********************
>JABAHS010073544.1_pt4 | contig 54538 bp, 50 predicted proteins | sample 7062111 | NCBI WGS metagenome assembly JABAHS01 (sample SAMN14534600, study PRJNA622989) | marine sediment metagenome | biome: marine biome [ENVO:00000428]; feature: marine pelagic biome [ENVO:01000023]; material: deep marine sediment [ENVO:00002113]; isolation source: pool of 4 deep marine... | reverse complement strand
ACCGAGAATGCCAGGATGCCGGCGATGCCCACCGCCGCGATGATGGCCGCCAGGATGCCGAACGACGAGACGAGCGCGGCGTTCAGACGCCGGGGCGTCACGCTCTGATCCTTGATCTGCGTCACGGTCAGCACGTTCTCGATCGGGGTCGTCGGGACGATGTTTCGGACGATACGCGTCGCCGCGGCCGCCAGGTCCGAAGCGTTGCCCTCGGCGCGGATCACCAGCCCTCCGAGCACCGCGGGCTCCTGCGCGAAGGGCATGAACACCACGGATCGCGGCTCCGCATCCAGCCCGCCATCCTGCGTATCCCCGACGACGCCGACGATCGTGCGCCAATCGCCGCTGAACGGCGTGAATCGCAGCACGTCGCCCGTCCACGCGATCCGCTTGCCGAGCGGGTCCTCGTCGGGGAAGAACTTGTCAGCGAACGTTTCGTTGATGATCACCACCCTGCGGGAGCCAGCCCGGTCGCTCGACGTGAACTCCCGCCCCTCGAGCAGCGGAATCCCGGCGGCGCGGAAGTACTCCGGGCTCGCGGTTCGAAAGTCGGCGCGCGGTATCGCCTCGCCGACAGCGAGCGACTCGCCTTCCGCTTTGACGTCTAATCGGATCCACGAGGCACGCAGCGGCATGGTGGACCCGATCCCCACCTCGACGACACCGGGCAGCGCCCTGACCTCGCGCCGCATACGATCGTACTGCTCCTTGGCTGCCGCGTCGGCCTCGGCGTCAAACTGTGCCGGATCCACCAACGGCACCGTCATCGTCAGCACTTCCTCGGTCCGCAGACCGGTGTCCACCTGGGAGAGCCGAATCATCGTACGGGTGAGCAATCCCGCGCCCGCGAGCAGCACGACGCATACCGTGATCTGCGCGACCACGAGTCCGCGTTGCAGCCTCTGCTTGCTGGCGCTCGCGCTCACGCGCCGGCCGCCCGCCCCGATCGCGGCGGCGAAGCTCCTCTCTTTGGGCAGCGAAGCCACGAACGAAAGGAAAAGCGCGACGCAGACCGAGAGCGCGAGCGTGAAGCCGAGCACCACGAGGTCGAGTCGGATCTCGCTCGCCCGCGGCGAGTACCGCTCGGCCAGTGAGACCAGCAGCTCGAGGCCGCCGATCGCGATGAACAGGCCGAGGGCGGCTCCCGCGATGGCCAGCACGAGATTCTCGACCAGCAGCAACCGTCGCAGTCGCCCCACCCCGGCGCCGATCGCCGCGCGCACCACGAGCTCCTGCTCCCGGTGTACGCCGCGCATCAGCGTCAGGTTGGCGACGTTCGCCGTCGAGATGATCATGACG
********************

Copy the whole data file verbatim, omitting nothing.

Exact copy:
>JABAHS010073544.1_pt4 | contig 54538 bp, 50 predicted proteins | sample 7062111 | NCBI WGS metagenome assembly JABAHS01 (sample SAMN14534600, study PRJNA622989) | marine sediment metagenome | biome: marine biome [ENVO:00000428]; feature: marine pelagic biome [ENVO:01000023]; material: deep marine sediment [ENVO:00002113]; isolation source: pool of 4 deep marine... | reverse complement strand
ACCGAGAATGCCAGGATGCCGGCGATGCCCACCGCCGCGATGATGGCCGCCAGGATGCCGAACGACGAGACGAGCGCGGCGTTCAGACGCCGGGGCGTCACGCTCTGATCCTTGATCTGCGTCACGGTCAGCACGTTCTCGATCGGGGTCGTCGGGACGATGTTTCGGACGATACGCGTCGCCGCGGCCGCCAGGTCCGAAGCGTTGCCCTCGGCGCGGATCACCAGCCCTCCGAGCACCGCGGGCTCCTGCGCGAAGGGCATGAACACCACGGATCGCGGCTCCGCATCCAGCCCGCCATCCTGCGTATCCCCGACGACGCCGACGATCGTGCGCCAATCGCCGCTGAACGGCGTGAATCGCAGCACGTCGCCCGTCCACGCGATCCGCTTGCCGAGCGGGTCCTCGTCGGGGAAGAACTTGTCAGCGAACGTTTCGTTGATGATCACCACCCTGCGGGAGCCAGCCCGGTCGCTCGACGTGAACTCCCGCCCCTCGAGCAGCGGAATCCCGGCGGCGCGGAAGTACTCCGGGCTCGCGGTTCGAAAGTCGGCGCGCGGTATCGCCTCGCCGACAGCGAGCGACTCGCCTTCCGCTTTGACGTCTAATCGGATCCACGAGGCACGCAGCGGCATGGTGGACCCGATCCCCACCTCGACGACACCGGGCAGCGCCCTGACCTCGCGCCGCATACGATCGTACTGCTCCTTGGCTGCCGCGTCGGCCTCGGCGTCAAACTGTGCCGGATCCACCAACGGCACCGTCATCGTCAGCACTTCCTCGGTCCGCAGACCGGTGTCCACCTGGGAGAGCCGAATCATCGTACGGGTGAGCAATCCCGCGCCCGCGAGCAGCACGACGCATACCGTGATCTGCGCGACCACGAGTCCGCGTTGCAGCCTCTGCTTGCTGGCGCTCGCGCTCACGCGCCGGCCGCCCGCCCCGATCGCGGCGGCGAAGCTCCTCTCTTTGGGCAGCGAAGCCACGAACGAAAGGAAAAGCGCGACGCAGACCGAGAGCGCGAGCGTGAAGCCGAGCACCACGAGGTCGAGTCGGATCTCGCTCGCCCGCGGCGAGTACCGCTCGGCCAGTGAGACCAGCAGCTCGAGGCCGCCGATCGCGATGAACAGGCCGAGGGCGGCTCCCGCGATGGCCAGCACGAGATTCTCGACCAGCAGCAACCGTCGCAGTCGCCCCACCCCGGCGCCGATCGCCGCGCGCACCACGAGCTCCTGCTCCCGGTGTACGCCGCGCATCAGCGTCAGGTTGGCGACGTTCGCCGTCGAGATGATCATGACG